Researchers at UC Davis, the Boyce Thompson Institute (BTI) at Cornell University, the University of Minnesota and Iowa State University have received a four-year, $10.3 million “Insect Allies” award from the Defense Advance Research Projects Agency (DARPA) to engineer viruses carried by insects  that can help in combatting disease, drought, and other yield-reducing stresses in maize.

Corn leaf aphids feeding on maize. The VIPER “Insect Allies” project funded by DARPA will study using viruses carried by such insects to make mature maize plants resistant to pests. Photo by Meena Haribal.

Live-pig Markets and Traders Could Provide Insight to Controlling African Swine Fever

By Trina Wood

Understanding how live pigs are traded between villages and backyard farmers can help health agencies better understand how devastating swine diseases spread, according to a study published recently in the journal PLOS ONE.

Woman with pig

A Georgian pig owner with her animal. Backyard pigs are usually raised for home consumption, and loss of one to disease is a significant blow. Photo credit: FAO

DNA Sequencer Gifted to African Orphan Crops Consortium

By Diane Nelson

The bioinformatics company Illumina has donated a state-of the-art DNA sequencer to a global plant-breeding effort to fight malnutrition and poverty in Africa by improving the continent’s traditional crops. UC Davis is partnering in the African Orphan Crop Consortium, which is working to map and make public the genomes of 101 indigenous African foods.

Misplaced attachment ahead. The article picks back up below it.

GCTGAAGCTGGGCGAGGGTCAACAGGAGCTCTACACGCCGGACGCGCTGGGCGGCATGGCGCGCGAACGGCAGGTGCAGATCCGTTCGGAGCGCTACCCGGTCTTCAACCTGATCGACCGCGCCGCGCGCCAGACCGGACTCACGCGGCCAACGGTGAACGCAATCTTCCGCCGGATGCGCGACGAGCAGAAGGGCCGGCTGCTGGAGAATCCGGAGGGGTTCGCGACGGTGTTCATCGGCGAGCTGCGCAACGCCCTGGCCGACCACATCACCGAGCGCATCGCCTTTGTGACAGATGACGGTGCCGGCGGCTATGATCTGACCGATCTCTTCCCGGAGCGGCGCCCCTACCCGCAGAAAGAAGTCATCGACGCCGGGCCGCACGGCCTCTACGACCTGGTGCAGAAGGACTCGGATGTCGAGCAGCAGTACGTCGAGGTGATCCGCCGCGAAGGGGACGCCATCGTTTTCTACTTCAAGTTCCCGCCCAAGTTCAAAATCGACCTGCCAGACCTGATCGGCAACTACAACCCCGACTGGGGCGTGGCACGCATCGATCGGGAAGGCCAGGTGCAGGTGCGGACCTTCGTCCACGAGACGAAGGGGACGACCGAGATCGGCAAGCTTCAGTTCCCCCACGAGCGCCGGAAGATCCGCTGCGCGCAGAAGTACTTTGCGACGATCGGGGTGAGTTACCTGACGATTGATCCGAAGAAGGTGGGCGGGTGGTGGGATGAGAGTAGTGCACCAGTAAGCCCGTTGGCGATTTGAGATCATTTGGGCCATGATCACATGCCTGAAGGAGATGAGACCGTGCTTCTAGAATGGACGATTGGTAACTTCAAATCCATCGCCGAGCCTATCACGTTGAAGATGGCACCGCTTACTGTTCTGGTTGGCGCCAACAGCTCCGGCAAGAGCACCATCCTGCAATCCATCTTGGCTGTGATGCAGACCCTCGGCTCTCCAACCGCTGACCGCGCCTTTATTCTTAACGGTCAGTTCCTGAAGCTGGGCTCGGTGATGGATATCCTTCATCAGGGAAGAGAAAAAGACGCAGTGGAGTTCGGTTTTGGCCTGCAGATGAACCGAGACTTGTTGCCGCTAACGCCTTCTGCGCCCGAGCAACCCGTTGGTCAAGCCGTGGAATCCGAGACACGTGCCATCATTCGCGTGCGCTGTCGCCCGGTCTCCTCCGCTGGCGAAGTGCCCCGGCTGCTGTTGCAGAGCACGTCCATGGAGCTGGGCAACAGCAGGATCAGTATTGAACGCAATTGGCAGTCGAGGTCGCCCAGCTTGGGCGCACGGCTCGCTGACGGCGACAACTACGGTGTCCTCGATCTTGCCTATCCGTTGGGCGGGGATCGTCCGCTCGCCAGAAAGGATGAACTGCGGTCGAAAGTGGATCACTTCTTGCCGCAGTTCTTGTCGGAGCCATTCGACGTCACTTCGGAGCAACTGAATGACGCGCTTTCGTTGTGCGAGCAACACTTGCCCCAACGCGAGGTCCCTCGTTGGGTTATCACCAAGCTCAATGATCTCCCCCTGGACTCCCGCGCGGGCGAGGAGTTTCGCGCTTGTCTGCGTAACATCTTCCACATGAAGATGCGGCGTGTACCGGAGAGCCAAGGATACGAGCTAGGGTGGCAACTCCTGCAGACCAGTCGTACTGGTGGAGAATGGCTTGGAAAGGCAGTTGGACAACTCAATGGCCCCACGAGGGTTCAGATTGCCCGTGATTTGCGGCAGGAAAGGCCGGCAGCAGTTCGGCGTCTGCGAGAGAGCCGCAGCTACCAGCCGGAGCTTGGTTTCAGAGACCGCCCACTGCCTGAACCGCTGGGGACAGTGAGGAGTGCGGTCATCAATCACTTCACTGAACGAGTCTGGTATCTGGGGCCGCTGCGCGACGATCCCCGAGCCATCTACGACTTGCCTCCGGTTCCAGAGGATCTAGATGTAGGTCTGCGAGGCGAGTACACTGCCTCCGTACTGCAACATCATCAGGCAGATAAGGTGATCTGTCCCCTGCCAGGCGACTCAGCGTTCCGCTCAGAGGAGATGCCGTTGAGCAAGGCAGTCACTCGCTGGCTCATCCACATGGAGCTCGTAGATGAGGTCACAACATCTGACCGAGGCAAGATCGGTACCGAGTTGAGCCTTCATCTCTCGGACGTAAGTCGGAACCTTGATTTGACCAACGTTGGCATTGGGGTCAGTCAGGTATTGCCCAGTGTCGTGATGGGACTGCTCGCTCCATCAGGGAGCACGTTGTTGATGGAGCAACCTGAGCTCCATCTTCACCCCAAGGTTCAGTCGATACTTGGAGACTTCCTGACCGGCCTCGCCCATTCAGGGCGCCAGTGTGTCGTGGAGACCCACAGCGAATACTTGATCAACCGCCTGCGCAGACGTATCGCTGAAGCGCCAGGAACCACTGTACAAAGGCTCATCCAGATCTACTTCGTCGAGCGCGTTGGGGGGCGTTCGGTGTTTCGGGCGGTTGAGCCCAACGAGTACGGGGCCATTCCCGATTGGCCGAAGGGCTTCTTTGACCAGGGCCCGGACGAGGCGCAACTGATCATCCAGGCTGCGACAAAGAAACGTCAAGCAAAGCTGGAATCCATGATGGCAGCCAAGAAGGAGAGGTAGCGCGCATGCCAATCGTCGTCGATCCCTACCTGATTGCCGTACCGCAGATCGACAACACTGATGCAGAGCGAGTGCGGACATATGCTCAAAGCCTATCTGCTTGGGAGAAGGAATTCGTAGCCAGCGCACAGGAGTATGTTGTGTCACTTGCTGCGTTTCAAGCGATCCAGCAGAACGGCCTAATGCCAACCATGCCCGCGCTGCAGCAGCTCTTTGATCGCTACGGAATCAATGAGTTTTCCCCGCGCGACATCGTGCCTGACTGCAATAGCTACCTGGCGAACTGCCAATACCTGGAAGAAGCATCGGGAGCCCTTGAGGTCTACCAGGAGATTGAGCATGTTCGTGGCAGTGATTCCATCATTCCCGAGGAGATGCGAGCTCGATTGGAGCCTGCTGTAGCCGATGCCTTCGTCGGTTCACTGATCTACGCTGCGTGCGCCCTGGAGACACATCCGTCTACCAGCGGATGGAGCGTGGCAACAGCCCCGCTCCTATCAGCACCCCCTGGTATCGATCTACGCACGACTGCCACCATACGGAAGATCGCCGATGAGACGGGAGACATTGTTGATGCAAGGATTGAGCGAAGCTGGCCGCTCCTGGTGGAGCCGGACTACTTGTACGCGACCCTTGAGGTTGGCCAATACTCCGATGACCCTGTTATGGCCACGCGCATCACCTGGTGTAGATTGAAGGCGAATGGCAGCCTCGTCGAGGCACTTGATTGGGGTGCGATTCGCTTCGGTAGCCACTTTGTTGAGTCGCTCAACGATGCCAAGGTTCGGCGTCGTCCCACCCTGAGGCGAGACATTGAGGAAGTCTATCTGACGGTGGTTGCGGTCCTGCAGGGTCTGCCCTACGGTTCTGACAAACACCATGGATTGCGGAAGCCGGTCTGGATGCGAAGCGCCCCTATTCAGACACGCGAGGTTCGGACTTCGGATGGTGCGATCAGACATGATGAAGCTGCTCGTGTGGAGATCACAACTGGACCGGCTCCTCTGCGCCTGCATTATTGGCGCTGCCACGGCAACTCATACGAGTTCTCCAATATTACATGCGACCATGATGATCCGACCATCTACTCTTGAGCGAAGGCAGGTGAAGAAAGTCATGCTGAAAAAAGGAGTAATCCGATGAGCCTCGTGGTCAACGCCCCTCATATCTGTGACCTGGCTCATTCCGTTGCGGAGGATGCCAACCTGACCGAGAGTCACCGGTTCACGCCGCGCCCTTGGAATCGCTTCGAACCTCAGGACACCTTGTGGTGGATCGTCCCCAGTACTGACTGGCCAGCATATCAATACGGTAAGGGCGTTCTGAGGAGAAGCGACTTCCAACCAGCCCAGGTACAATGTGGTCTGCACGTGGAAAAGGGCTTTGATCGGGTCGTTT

These “orphan” crops are crucial to African livelihood and nutrition, but have been mostly ignored by science and seed companies because they are not traded internationally like commodities such as rice, corn, and wheat.

Paris Soil Carbon Goals Not Feasible, Because of Nitrogen

By Ann Filmer

Goals for carbon reduction from sequestration in soils set in the 2015 Paris Agreement are not feasible, according to an international team of climate scientists. Regardless of whether the U.S. remains part of the Paris climate accord, scientists at the University of California, Davis, are developing additional agricultural methods to offset increases in atmospheric greenhouse gases, thereby reducing the potential for global warming.

Subsurface drip irrigation

Subsurface drip irrigation in a tomato field at UC Davis. This irrigation method saves water, reduces fertilizer use and reduces emissions of nitrous oxide, a greenhouse gas. Photo by Martin Burger, UC Davis.

Podcast: Science at the Root

In this episode of our Three Minute Egghead podcast, UC Davis plant biologist Siobhan Brady talks about her work on roots.

Roots are the key innovation that allowed plants to conquer the land. They allow a plant to explore its environment, seeking out water and nutrients. A cell type within roots called xylem transports water and also provides support for land plants, allowing them to grow swiftly like a field of corn or reach towering heights of a sequoia.

Brady’s lab is looking at the network of genes that work together to control how xylem cells develop and grow, looking especially at the lab plant Arabidopsis, domestic tomato and its wild relatives, and the African staple crop sorghum.